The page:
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Female armour in fantasy books/games

Discussion in 'World Building' started by ALB2012, Jan 2, 2013.

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  1. ALB2012

    ALB2012 Maester

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    I am talking about the computer game, but I agree about the movies. I hadn't really thought about the lack of women in the alliance, or indeed the empire, at least in the original films but you are correct.

    "(where this comes up a lot) and the suchlike, men draw male characters they way they want to look. Men draw female characters the way men want women to look." This I agree with, I don't think I mean it was not as bad but maybe it simply was not as obvious to me that the men are all so generic.


    I disagree though about the comment men are not sexualised. Look at the romance book covers, yes the women are too but all the men are really good looking and have the toned, abs look. I swear there is one buffed male torso with interchangable heads doing the round. Women too have a sexualised view of men. Would you buy a book with picture of a fat, balding middle aged man on it? Probably not. Whats his name from 50 shades of grey is not portrayed as your average fella and most of the men in female oriented romance and erotica are fit, handsome and hung like a horse.

    Maybe it is simply not as obvious?
     
  2. The Writer's Realms

    The Writer's Realms Minstrel

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    Really good point! I have actually never thought about that before.
     
  3. saellys

    saellys Inkling

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    It's not as obvious because it's not nearly as prevalent. Harlequin romance novels and cheap smut aside (Fifty Shades had no illustrations, by the way), how many times a day do you see a bare-chested man in advertising, book covers, and media in general? How about women in bikinis? Do a count sometime. The exposed, objectified female body (often photographed only from the neck down) is used to sell literally everything, while manly six-packs and pecs sell romance novels and maybe protein shake mix at GNC.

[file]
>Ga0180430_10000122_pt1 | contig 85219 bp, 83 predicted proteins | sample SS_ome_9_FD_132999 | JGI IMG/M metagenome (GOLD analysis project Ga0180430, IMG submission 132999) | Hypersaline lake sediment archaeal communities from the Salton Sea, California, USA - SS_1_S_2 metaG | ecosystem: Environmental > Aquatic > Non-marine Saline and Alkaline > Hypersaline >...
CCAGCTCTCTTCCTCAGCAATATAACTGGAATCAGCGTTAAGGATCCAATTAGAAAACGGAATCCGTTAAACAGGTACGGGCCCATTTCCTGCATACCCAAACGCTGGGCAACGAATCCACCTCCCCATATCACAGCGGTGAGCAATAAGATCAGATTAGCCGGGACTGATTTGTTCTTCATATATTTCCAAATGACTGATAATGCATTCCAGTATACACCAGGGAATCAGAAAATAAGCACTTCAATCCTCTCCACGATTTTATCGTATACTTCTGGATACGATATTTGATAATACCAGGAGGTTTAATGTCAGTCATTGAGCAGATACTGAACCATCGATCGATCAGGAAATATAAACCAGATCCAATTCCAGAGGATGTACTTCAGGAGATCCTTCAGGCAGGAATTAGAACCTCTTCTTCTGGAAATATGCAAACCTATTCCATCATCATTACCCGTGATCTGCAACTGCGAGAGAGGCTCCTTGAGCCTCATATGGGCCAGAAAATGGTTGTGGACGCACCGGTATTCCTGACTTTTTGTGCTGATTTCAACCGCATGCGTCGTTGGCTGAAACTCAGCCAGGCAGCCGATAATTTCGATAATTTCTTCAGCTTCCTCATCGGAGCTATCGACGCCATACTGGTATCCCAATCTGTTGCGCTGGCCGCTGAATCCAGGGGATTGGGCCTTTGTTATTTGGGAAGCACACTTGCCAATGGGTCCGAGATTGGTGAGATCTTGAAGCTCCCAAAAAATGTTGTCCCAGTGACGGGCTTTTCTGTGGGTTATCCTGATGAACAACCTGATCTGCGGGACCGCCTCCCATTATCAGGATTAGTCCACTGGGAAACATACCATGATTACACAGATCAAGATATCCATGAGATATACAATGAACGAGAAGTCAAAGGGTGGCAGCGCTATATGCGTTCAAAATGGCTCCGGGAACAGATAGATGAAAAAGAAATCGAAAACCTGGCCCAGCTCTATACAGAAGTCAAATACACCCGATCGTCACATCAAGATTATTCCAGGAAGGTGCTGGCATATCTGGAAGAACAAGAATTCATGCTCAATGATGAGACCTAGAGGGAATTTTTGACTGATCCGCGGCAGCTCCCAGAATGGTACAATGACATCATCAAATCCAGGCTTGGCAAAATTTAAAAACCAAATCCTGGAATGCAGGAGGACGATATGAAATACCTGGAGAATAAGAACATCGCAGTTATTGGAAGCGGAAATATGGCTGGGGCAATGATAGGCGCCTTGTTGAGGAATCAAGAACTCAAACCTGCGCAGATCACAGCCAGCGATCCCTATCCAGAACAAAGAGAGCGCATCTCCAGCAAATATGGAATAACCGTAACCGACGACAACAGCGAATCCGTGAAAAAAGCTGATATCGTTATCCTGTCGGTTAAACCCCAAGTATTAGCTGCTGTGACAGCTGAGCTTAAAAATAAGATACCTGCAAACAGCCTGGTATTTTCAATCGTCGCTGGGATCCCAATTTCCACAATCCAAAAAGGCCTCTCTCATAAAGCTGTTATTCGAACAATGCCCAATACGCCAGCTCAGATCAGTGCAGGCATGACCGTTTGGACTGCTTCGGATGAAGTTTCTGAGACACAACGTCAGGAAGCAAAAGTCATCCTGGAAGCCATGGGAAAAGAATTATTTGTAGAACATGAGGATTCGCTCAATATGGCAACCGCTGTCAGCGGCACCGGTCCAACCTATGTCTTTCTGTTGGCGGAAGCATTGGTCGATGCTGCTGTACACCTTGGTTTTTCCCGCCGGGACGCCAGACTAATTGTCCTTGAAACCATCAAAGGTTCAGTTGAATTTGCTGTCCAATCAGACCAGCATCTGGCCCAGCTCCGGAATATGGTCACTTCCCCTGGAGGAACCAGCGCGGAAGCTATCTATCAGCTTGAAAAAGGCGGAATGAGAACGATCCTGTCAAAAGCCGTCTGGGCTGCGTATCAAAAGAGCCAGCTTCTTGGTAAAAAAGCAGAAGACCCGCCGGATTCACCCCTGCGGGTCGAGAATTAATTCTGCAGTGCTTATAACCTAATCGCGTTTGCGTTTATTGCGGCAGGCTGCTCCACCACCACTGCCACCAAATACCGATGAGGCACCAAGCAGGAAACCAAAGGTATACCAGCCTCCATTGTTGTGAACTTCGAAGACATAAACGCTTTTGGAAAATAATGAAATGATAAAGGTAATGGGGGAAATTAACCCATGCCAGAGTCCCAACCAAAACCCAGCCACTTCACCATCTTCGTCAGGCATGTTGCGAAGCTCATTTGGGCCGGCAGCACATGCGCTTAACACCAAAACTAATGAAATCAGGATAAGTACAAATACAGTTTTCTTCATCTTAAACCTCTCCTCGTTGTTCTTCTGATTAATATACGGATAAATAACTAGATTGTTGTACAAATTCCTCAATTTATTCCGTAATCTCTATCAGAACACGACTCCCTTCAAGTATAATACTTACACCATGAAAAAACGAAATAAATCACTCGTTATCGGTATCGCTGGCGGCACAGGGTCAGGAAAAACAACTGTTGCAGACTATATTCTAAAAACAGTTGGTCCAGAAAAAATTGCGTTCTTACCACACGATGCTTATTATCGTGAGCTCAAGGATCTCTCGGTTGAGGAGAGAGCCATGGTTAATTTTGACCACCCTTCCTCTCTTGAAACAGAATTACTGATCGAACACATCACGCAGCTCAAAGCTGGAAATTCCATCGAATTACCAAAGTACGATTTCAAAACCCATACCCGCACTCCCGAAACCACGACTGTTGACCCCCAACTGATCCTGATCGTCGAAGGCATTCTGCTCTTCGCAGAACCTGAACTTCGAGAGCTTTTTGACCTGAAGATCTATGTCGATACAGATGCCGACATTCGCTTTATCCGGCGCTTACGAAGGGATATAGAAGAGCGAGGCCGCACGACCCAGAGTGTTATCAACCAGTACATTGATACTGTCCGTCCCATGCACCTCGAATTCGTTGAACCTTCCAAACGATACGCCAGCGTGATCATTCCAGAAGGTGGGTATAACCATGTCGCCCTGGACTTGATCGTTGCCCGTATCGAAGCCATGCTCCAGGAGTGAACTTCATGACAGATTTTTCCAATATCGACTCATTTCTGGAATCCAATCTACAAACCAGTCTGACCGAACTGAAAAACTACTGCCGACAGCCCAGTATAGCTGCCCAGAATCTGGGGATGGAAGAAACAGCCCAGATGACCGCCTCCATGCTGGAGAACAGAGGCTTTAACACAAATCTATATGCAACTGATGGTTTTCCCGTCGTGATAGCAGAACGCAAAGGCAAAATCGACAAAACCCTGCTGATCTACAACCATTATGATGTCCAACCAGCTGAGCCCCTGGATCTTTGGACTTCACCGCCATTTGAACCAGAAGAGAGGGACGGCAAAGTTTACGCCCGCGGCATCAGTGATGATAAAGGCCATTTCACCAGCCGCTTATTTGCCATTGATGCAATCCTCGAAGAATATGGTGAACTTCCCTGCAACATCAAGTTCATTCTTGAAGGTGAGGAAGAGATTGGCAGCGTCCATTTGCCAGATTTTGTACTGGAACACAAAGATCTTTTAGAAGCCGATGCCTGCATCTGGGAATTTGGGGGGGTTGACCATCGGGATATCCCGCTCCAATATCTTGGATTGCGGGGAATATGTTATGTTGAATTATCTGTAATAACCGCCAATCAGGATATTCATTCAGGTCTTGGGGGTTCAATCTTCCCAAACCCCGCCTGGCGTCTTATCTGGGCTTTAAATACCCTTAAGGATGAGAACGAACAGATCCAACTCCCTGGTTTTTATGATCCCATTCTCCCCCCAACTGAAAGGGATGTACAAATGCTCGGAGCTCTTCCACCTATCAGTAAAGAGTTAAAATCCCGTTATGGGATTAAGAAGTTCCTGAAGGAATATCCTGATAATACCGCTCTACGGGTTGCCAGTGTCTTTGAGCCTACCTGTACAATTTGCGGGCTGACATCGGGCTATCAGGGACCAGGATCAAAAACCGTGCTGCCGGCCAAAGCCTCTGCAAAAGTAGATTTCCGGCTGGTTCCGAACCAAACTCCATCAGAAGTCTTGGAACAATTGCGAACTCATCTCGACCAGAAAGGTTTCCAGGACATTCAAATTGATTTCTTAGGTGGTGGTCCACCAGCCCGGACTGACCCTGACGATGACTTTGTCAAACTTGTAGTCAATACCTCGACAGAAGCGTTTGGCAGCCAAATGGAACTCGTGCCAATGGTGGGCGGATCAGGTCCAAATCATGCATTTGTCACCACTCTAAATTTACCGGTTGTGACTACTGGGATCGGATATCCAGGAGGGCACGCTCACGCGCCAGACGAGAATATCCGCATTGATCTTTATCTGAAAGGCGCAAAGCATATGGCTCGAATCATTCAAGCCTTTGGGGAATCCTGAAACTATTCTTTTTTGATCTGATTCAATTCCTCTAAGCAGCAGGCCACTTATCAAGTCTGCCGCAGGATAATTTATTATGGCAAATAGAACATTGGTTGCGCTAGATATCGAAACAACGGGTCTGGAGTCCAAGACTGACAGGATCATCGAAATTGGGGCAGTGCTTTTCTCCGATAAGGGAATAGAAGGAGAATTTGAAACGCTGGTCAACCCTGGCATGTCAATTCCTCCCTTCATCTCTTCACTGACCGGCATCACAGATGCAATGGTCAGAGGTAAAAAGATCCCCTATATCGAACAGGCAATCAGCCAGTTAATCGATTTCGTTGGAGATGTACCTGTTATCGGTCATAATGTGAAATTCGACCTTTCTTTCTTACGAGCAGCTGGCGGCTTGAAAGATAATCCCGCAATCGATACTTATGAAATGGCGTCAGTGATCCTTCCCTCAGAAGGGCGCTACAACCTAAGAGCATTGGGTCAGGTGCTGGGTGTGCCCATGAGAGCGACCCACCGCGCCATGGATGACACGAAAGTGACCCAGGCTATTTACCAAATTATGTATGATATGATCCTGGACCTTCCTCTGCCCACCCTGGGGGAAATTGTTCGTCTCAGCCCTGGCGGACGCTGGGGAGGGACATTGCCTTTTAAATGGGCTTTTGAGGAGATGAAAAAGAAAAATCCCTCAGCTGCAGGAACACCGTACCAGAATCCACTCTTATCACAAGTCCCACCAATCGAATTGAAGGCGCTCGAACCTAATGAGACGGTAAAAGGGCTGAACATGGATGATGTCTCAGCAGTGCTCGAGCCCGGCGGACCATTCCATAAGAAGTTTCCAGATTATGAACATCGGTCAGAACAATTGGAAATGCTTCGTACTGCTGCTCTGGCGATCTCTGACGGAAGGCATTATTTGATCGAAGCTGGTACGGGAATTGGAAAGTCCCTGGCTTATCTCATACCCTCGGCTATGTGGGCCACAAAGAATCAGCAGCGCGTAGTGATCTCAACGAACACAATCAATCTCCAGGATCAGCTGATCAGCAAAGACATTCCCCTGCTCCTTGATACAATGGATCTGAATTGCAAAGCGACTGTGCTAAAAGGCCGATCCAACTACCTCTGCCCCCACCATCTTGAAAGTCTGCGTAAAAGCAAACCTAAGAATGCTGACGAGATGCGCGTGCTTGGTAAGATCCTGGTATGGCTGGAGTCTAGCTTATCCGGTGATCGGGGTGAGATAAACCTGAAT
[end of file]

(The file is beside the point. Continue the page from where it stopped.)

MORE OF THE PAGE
Last edited: Jan 5, 2013
  4. T.Allen.Smith

    T.Allen.Smith Staff Moderator

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    Is it canted towards women? Yes, most certainly but understandably so.... Women, in general, are far more concerned with their appearance than men. Therefore, those female images have greater numbers of impressions per image, than ads that feature men, because they appeal to both genders. There are still plenty of uses of the male form in this regard other than Harlequin novels. The ratio may be 4 or 5 to 1 but it's still out there a good amount.
     
    Last edited: Jan 5, 2013
  5. saellys

    saellys Inkling

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    Are you actually trying to tell me that a bikini-clad supermodel reclining on a sports car will attract me because I'm concerned with my appearance?
     
  6. T.Allen.Smith

    T.Allen.Smith Staff Moderator

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    Note the use of the phrase "in general".

    It comes down to women in western society being held to, and competing for, an ideal appearance standard (an unrealistic & unfair one) and little to do with sexual attraction.You'd be hard pressed to convince me that the average western woman is not more concerned about appearance than the average man. I stand by that assertion though it will obviously not apply to all individuals.
     
  7. The Writer's Realms

    The Writer's Realms Minstrel

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    Maybe, because the target audience for that sports car are desperate/low self esteem men that think that by buying that car they will get supermodel girlfriends. So a male that is concerned with his appearance might be attracted.
     
  8. T.Allen.Smith

    T.Allen.Smith Staff Moderator

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    Is that man concerned with his appearance or subject to the idea that showing off his money can attract a woman that looks like that?

    I'd say the latter.
     
  9. The Writer's Realms

    The Writer's Realms Minstrel

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    Some say that men with fast/big cars are "compensating" for something. Which I would say is an appearance issue.

    I do actually know some males that are in severe debt for these so called "chick magnets." So there is definitely no money to show off for them.
     
    Last edited: Jan 5, 2013
  10. T.Allen.Smith

    T.Allen.Smith Staff Moderator

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    By that, you're suggesting that advertisements like that are directed towards men with small genitalia. I'd submit that they are directed at men with large bank accounts or substantial expendable income.

    Again, we're talking generalities and not specifics.
     
  11. The Writer's Realms

    The Writer's Realms Minstrel

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    I would say genitalia would have more to do with the supermodel than income, but more an over all self esteem issue.
     
  12. saellys

    saellys Inkling

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    It's a flawed assertion for many reasons, chiefly that it doesn't address the root of the problem.
     
  13. T.Allen.Smith

    T.Allen.Smith Staff Moderator

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    How so? Just calling an assertion flawed isn't an argument.

    In your opinion, what is the root problem?

    EDIT: I'm not trying to be argumentative. I'm curious about your perspective.
     
    Last edited: Jan 5, 2013
  14. saellys

    saellys Inkling